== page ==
Here comes another dog story but who doesn’t love dogs? I want to tell you about Lucca who died in early June. She was a Siberian Husky that we adopted on a cold, snowy Super Bowl Sunday back in 2010. We were never sure of her actual birthday so we celebrated before the football game.

I miss Lucca so much. I miss her goofy smile, the smell of her fur, her bad breath, her soft ears. I would play with her tail while we watched television on the couch together. She liked ice cream and fish and turkey and pizza. She hated traveling to the Vineyard but loved arriving. People knew her as the slow-moving Husky who was out there twice a day in any weather. She particularly liked exploring the old dirt roads of East Chop. And sharing my morning donut at deBettencourt’s Service Station.

We lost Tyler, our Shetland Sheepdog, in 2009. He never met Lucca in this life but I hope that they are getting to know each other now. Here was my birthday wish this year: that we could have them both back — just for one day — together. There are 20 things we could do to celebrate. Alas, it was not to be and I spent the day working. I do believe that all of our spirits cycle around and that our dogs may already be nearby in some other form or as the new puppies down the street.

What is it about dogs that makes us care so much? (I love cats but am allergic so we remain a dog house.) There are rescue dogs, police dogs, bomb and drug-sniffing dogs. Seizure dogs. Dogs help the blind and visit the old and the sick. Dogs keep us company. They share their lives with us and get us out of the house. They connect us to our neighborhood, our town. They help turn down the noise in the world, take us away from worries about work, the news and this week’s celebrity crisis. They remind us of the importance of nature, slowing down and listening . . . the simple things in life. They connect us to the non-human world of animals. They give us permission to laugh, play and be young again. They remind us of our own youthful innocence. They make us more human. They bring out the best in us. They make us smile and that is precious. Do dogs know what they do for us? Maybe.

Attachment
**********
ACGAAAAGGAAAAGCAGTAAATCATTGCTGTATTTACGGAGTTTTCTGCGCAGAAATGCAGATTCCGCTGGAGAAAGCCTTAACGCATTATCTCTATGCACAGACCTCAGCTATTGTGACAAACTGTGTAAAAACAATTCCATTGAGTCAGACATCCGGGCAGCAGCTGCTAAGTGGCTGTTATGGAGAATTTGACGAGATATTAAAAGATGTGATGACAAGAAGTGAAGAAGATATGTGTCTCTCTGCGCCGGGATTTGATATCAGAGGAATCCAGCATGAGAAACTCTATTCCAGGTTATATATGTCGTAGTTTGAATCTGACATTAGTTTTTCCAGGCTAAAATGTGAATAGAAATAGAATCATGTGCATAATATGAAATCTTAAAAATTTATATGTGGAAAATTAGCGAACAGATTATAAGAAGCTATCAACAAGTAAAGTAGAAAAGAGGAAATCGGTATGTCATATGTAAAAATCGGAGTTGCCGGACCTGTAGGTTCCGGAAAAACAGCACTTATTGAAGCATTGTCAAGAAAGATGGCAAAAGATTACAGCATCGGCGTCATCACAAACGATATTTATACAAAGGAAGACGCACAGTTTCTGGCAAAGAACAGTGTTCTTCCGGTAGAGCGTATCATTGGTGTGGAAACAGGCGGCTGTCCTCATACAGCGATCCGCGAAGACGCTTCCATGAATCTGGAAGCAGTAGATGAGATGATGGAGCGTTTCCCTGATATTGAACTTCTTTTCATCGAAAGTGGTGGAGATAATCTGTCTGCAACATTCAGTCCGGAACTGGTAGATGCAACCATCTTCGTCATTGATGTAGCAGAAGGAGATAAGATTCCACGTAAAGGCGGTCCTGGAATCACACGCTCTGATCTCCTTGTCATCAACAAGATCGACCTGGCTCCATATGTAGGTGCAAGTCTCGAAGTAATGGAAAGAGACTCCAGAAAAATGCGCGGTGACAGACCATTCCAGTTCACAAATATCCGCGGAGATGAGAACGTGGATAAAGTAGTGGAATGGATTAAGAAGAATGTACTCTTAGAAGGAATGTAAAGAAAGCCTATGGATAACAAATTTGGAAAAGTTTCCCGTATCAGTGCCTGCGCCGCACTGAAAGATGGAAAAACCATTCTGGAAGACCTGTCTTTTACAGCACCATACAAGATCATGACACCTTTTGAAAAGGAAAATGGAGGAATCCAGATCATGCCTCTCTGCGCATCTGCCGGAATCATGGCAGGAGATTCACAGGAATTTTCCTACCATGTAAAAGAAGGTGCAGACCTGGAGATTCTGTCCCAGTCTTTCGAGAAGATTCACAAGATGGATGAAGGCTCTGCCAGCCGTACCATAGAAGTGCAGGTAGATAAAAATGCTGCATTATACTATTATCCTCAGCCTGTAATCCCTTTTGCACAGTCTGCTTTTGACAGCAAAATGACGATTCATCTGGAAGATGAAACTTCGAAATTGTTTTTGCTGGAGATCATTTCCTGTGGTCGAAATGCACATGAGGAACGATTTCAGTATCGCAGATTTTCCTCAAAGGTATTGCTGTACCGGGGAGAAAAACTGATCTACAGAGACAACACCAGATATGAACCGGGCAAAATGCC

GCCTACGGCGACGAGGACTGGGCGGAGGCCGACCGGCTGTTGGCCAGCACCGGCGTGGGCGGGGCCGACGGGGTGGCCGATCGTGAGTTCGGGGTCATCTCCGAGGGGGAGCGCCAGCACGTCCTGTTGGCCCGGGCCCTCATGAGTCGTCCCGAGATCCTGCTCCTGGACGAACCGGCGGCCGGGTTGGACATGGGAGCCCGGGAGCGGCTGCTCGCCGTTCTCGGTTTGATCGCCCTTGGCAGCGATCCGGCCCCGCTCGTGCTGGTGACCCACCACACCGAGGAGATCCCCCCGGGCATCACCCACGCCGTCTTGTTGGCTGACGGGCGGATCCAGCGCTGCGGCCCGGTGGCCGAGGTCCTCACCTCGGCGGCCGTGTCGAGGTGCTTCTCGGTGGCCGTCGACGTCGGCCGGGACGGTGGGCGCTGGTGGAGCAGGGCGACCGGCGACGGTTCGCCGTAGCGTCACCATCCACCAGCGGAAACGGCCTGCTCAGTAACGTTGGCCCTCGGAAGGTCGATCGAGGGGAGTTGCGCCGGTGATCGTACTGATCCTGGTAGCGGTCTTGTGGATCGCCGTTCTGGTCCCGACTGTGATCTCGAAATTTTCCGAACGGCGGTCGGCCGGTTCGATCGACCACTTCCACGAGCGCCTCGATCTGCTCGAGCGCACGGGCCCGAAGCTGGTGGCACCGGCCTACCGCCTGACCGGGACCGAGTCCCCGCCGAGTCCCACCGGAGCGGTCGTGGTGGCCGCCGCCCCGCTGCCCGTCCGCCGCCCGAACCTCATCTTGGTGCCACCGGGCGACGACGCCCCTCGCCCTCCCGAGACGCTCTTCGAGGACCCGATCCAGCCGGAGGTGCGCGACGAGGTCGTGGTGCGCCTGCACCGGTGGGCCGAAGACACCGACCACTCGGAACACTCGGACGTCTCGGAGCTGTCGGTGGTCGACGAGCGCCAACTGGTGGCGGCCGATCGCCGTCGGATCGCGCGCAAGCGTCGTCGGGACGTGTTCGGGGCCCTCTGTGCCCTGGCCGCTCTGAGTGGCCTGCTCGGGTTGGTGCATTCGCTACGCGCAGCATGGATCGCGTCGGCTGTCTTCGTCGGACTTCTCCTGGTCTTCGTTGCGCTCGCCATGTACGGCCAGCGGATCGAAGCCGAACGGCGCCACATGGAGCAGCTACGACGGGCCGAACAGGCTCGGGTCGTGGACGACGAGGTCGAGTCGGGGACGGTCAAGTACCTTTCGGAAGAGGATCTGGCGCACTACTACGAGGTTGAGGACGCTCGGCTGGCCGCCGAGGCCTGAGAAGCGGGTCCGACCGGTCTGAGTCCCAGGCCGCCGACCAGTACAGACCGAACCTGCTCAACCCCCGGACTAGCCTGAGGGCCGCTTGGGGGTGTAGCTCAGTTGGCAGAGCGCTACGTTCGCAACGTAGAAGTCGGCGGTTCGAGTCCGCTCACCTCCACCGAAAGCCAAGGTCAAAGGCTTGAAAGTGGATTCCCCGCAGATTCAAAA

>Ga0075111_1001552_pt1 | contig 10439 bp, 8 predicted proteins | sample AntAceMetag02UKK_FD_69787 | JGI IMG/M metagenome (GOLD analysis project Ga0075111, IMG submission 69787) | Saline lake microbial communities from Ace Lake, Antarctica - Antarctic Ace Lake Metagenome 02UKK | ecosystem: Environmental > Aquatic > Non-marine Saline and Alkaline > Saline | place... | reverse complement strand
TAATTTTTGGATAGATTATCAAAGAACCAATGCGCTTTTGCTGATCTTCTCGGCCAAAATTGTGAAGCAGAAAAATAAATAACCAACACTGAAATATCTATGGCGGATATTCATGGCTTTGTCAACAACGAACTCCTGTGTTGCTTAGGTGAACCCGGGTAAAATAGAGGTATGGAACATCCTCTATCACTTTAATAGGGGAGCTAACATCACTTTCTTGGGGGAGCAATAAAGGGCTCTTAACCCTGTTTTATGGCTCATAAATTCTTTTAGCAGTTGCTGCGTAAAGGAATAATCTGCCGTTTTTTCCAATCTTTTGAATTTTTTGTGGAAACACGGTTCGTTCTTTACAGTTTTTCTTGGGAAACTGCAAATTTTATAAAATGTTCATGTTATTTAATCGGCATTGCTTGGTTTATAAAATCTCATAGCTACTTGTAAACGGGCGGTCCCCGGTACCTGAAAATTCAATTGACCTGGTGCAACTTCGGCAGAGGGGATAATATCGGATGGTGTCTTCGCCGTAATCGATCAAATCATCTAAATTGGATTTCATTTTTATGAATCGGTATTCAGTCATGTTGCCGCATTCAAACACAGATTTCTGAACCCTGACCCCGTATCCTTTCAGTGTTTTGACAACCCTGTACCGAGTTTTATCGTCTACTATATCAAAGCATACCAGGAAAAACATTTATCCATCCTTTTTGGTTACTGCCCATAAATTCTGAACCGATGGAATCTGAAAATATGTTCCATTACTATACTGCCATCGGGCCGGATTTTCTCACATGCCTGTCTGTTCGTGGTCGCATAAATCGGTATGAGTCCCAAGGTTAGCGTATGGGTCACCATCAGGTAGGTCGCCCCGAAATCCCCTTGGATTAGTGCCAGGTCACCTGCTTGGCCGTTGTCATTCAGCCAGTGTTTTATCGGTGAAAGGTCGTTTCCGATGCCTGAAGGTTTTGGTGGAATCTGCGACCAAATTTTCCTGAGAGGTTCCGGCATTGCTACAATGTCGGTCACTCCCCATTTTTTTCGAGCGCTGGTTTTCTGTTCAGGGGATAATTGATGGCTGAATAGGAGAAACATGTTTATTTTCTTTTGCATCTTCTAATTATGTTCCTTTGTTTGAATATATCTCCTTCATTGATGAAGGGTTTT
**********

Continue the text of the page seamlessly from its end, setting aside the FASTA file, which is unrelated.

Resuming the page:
Lucca was abused as a puppy and escaped to the woods. Several weeks later, she was rescued by a good samaritan who rushed her to the local veterinarian. She recovered and enjoyed the pleasures of a safe home. Her owner eventually had to give her up for personal reasons and that’s when we brought her into our home. About a year ago, she developed kidney disease which we were able to manage. But then something happened to her brain and she spiraled downward quickly. When we could no longer help her enjoy a quality of life she deserved, we consulted with our veterinarian who came to the house. In a matter of seconds, she was gone. Just like that. That fast. It wasn’t fair. We were still getting to know her.

Our vet wrapped Lucca up in a towel and gently carried her away. We will bury some of her ashes near Tyler’s grave soon. There’s a hole in our lives now. The house is full of memories as well as her toys and tufts of her hair that we continue to find. We have put away her bowls and her leashes until we need them again. We will adopt again in the fall, if we last that long.

According to the Humane Society of the United States (HSUS), six to eight million cats and dogs are presently cared for in animal shelters across the country. The truly agonizing truth is that three to four million of them are euthanized each year. That’s 80,000 per week!

Will Rogers once said, “If there are no dogs in heaven, then when I die I want to go where they went.” That’s where you’ll find me.

Peter B. Robb lives in Holliston and Oak Bluffs.